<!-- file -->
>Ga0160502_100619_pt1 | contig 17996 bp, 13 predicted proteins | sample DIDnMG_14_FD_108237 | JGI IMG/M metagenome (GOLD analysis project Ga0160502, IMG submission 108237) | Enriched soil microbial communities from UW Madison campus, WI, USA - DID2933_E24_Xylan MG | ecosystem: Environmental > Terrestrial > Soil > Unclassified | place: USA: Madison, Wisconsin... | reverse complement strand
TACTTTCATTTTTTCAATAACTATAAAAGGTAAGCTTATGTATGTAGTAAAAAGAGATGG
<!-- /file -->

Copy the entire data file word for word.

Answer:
>Ga0160502_100619_pt1 | contig 17996 bp, 13 predicted proteins | sample DIDnMG_14_FD_108237 | JGI IMG/M metagenome (GOLD analysis project Ga0160502, IMG submission 108237) | Enriched soil microbial communities from UW Madison campus, WI, USA - DID2933_E24_Xylan MG | ecosystem: Environmental > Terrestrial > Soil > Unclassified | place: USA: Madison, Wisconsin... | reverse complement strand
TACTTTCATTTTTTCAATAACTATAAAAGGTAAGCTTATGTATGTAGTAAAAAGAGATGG